Theories in Practice: Easy-to-Write Specifications that Catch Bugs
Author(s)Saff, David; Boshernitsan, Marat; Ernst, Michael D.
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Automated testing during development helps ensure that software works according to the test suite. Traditional test suites verify a few well-picked scenarios or example inputs. However, such example-based testing does not uncover errors in legal inputs that the test writer overlooked. We propose theory-based testing as an adjunct to example-based testing. A theory generalizes a (possibly infinite) set of example-based tests. A theory is an assertion that should be true for any data, and it can be exercised by human-chosen data or by automatic data generation. A theory is expressed in an ordinary programming language, it is easy for developers to use (often even easier than example-based testing), and it serves as a lightweight form of specification. Six case studies demonstrate the utility of theories that generalize existing tests to prevent bugs, clarify intentions, and reveal design problems.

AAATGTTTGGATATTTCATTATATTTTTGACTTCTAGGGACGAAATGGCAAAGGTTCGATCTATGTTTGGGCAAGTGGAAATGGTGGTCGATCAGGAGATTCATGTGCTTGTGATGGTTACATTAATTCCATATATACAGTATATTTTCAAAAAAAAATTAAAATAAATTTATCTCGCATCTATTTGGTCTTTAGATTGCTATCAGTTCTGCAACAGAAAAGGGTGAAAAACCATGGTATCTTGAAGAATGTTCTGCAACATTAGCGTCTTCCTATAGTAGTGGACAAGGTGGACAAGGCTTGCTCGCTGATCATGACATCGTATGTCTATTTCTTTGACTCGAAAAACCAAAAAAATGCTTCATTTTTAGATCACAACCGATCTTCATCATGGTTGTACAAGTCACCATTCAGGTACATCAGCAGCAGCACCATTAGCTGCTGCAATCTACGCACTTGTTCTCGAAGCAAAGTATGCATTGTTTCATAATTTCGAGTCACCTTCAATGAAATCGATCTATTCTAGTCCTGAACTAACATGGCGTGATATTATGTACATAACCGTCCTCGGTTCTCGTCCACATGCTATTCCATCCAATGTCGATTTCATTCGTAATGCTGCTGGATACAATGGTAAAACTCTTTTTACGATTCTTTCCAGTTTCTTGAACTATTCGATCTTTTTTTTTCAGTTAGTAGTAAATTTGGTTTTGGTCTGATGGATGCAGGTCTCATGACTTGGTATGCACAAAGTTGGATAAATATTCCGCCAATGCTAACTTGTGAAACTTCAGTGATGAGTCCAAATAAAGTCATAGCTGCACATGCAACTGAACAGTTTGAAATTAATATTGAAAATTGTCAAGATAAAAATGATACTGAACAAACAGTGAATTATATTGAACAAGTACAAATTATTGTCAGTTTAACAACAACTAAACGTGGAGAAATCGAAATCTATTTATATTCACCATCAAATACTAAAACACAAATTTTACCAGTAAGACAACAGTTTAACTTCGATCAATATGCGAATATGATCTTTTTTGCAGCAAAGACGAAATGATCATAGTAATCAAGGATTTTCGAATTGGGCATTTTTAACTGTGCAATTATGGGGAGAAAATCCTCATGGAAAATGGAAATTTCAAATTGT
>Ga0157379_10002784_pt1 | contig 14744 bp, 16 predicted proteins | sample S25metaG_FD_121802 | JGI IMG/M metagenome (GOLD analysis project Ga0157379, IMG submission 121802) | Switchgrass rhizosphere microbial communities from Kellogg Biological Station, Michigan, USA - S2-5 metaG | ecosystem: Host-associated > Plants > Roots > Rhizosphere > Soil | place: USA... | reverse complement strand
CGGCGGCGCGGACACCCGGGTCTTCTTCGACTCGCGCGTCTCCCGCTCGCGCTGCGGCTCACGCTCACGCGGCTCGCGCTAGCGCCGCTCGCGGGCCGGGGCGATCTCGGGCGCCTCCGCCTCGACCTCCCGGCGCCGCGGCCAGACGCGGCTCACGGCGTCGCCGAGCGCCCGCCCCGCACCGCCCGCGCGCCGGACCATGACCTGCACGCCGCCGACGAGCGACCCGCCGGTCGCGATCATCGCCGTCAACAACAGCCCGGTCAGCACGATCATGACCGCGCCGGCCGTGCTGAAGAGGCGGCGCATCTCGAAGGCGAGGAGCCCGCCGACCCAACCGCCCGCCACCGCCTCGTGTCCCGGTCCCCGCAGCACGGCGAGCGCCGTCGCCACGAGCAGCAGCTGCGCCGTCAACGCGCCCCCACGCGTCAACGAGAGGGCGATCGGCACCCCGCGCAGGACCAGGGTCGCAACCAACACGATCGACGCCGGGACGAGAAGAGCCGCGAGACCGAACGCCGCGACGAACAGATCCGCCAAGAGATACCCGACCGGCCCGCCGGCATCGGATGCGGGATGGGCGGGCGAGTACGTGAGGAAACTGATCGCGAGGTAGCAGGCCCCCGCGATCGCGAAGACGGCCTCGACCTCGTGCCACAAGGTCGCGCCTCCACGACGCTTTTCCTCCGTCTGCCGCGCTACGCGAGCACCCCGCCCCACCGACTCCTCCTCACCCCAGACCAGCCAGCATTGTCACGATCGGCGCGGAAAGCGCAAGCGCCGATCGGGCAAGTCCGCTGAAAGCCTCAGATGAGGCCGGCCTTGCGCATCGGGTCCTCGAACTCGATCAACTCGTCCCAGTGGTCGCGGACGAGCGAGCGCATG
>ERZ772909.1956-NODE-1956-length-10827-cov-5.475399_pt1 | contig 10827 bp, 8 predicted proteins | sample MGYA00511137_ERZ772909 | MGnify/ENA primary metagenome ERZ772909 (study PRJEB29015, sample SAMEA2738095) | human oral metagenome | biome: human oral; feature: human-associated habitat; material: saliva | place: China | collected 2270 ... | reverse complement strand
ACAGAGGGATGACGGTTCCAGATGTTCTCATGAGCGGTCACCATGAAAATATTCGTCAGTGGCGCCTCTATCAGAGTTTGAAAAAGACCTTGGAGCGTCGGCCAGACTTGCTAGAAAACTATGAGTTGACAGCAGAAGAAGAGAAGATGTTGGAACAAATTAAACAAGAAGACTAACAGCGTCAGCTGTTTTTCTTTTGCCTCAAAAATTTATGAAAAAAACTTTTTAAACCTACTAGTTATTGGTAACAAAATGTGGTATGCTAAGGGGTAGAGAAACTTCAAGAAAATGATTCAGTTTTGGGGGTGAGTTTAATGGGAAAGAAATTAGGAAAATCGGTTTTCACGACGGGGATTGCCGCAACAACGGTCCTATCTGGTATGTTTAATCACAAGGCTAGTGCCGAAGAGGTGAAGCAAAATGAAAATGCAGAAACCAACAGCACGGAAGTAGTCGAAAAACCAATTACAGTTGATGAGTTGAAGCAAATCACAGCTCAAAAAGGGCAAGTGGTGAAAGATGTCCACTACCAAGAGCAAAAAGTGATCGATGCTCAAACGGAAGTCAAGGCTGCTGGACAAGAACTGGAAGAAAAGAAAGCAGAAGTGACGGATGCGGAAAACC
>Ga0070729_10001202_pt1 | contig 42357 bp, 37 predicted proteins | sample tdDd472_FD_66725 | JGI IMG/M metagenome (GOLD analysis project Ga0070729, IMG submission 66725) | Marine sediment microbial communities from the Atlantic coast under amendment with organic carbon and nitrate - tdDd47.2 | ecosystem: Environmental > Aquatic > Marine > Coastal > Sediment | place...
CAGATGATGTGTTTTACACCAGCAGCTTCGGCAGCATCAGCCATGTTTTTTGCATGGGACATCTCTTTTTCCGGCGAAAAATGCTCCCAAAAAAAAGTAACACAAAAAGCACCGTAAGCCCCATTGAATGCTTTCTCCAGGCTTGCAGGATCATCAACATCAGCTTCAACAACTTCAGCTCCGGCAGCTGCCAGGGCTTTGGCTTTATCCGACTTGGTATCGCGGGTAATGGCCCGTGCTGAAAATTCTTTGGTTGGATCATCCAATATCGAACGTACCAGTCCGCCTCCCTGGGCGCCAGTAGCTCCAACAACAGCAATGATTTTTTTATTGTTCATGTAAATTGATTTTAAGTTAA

JUnit, testing, partial specification